6. In both these matters the main question urged by the learned Counsel for the petitioner-landlord is that the Rent Controller has no power to review his own order since the power of review has not been specifically conferred by the statute, namely, the Tamil Nadu Buildings (Lease and Rent Control) Act, 1960 under which he is functioning and, therefore the orders passed by the Appellate Authority on both the occasions are without jurisdiction. Mohan, J., before whom originally these civil revision petitions came up for disposal felt that the Rent Controller has no power to review his own order, but that a contrary view has been taken in Kolandaisami Gounder v. Chandran : AIR1973Mad430 and hence the matter was referred to a Division Bench.
7. On a due consideration of the matter we are of the view that the Rent Controller has no power to review his own order as the Tamil Nadu Buildings (Lease and Rent Control) Act,, 1960 under which he is functioning does not invest him with a power of review. It is well-established that a power of review is not an inherent power and the power to review must be conferred by law either specifically or by necessary implication. We find that the Tamil Nadu Buildings (Lease, and Rent Control) Act, 1960 nowhere confers a power of review on the Rent Controller. It has been specifically held by the Supreme Court in P.N. Thakersay v. Pradyanamsingh ji : AIR1970SC1273 that the power to review is not an inherent power and that it must be conferred by law either specifically or by necessary implication. In the instant case, the Supreme Court held that the State Government or the Commissioners functioning under powers delegated to them by the Government has no power of review as the Saurashtra Law Reforms Act under which they act has not conferred any power on them in review their own orders. Since the provisions of the Tamil Nadu Buildings (Lease and Rent Control) Act, 1960 do not either specifically or by necessary implication confer the power of review on the Rent Controller, the said decision of the Supreme Court squarely applies to the facts of these cases and the Rent Controller should be held to have no power to review his own orders.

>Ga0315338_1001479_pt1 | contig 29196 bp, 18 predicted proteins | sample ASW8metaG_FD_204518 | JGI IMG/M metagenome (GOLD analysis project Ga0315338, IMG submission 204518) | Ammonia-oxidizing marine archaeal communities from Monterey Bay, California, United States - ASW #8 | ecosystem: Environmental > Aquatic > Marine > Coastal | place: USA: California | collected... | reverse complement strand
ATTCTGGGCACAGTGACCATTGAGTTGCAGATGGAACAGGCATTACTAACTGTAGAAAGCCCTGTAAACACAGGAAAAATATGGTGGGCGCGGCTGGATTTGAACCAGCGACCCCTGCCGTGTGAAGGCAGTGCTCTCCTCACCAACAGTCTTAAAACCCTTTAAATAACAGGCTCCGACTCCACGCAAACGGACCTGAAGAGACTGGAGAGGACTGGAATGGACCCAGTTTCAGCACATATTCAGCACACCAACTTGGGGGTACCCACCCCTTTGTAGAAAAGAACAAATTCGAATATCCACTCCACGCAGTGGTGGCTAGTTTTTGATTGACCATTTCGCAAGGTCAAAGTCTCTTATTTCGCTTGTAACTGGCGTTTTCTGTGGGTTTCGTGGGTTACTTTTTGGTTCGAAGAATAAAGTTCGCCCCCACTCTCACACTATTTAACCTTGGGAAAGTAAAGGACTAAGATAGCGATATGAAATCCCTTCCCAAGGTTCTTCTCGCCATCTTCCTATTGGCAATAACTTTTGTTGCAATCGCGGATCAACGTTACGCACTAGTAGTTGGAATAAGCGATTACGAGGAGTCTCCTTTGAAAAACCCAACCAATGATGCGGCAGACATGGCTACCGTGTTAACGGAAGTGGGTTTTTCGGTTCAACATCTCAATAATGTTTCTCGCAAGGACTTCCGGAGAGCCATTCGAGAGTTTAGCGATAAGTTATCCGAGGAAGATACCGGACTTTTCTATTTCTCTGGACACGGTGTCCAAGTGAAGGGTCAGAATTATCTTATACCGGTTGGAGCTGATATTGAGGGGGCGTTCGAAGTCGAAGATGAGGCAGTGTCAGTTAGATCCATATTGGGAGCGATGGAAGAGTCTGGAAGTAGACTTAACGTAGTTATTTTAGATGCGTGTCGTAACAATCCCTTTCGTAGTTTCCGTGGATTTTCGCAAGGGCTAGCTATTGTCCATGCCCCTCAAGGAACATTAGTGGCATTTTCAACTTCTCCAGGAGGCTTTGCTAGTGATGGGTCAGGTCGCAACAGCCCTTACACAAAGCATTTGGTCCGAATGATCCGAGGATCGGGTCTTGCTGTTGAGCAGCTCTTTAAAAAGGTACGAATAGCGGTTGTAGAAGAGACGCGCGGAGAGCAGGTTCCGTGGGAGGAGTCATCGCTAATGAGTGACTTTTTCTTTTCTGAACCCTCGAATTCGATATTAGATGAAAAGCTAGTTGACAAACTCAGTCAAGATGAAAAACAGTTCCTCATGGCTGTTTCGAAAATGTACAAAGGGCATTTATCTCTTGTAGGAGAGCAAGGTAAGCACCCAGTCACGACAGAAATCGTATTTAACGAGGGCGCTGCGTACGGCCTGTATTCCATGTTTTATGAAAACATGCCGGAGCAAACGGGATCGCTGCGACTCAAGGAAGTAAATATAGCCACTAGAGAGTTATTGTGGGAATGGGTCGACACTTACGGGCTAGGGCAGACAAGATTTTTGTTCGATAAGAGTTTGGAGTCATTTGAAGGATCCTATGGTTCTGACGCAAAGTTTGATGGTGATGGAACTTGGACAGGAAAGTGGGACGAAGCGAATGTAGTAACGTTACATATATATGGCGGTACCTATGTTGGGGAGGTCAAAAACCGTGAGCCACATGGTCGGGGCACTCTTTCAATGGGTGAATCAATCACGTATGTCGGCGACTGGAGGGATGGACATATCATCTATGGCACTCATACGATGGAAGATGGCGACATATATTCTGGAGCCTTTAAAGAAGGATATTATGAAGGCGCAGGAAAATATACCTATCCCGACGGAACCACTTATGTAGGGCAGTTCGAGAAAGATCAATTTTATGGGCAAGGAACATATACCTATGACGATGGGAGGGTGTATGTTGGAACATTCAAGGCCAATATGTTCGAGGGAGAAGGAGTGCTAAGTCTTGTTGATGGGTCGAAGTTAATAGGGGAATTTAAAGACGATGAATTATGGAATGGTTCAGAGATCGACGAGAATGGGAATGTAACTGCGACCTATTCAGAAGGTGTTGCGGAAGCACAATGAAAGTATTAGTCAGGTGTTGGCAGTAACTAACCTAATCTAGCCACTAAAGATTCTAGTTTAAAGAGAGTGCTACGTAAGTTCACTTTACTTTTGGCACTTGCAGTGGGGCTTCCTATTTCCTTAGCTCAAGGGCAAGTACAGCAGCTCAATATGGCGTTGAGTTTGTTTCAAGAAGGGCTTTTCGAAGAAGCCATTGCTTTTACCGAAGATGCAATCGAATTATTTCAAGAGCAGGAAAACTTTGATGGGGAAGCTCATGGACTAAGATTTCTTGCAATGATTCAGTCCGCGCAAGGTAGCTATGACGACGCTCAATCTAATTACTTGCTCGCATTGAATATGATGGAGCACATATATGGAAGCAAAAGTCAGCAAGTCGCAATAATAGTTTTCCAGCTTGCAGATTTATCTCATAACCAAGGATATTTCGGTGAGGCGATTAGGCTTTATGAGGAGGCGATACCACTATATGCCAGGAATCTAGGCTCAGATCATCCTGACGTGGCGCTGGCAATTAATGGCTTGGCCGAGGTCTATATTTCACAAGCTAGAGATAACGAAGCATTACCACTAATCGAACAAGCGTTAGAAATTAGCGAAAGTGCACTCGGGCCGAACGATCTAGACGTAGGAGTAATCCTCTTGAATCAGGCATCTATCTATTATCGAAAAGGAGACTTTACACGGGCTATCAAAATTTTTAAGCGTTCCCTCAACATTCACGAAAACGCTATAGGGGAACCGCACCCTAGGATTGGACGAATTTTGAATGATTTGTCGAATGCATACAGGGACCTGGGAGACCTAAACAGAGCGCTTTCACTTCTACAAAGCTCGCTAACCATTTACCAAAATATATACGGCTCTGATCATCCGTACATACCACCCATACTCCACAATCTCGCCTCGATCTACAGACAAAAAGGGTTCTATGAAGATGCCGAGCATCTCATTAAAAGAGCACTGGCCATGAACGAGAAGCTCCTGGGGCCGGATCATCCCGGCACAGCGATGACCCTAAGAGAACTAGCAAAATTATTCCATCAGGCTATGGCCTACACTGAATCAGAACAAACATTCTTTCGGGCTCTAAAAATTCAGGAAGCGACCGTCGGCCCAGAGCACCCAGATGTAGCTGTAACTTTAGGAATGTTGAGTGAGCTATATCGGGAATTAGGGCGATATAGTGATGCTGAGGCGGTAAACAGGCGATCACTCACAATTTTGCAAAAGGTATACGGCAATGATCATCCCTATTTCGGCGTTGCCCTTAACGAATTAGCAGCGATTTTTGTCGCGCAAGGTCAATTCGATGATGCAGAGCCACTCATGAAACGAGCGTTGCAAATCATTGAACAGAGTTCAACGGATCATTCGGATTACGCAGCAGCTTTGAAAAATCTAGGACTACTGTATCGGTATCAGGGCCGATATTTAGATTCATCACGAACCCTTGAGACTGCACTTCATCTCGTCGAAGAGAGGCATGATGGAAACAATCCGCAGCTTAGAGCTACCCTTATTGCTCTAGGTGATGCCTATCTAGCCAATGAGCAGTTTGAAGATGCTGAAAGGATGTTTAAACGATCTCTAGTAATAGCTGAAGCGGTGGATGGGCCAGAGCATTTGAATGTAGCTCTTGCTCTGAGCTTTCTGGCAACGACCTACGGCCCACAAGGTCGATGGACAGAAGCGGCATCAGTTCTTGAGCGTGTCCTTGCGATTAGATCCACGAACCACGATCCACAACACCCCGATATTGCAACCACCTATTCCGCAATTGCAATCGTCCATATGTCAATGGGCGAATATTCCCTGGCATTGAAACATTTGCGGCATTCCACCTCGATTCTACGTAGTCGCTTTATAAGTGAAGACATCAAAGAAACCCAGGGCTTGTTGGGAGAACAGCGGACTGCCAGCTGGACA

8. The decision in Kolandaisami Gounder v. Chandran : AIR1973Mad430 which has been referred to in the order of reference by Mohan, J. arose on a different set of facts. In that case, the civil Court's power to review under Order 47,. Rule 1, Civil Procedure Code, came up for consideration. The Court held that notwithstanding the fact that the conditional order passed by the Court, has worked itself out, the Court has got the power to review its earlier order and extend the time for compliance with the conditions imposed earlier. That decision, in fact does not deal with or refer to the power of the Rent Controller to review his order. Therefore, it is not necessary to consider the scope of the said decision here.
9. As already stated, since the decision of the Supreme Court in P.N. Thakersay v. Pradyamansing ji : AIR1970SC1273 governs the facts of the present cases, we hold that the orders of the Appellate Authority which are the subject-matter of these two revision petitions should be taken to have been passed without jurisdiction and that the order passed by the Rent Controller holding that he has no power to review his order should be taken to be valid. The Civil Revision petitions are, therefore, allowed. There will be no order as to costs.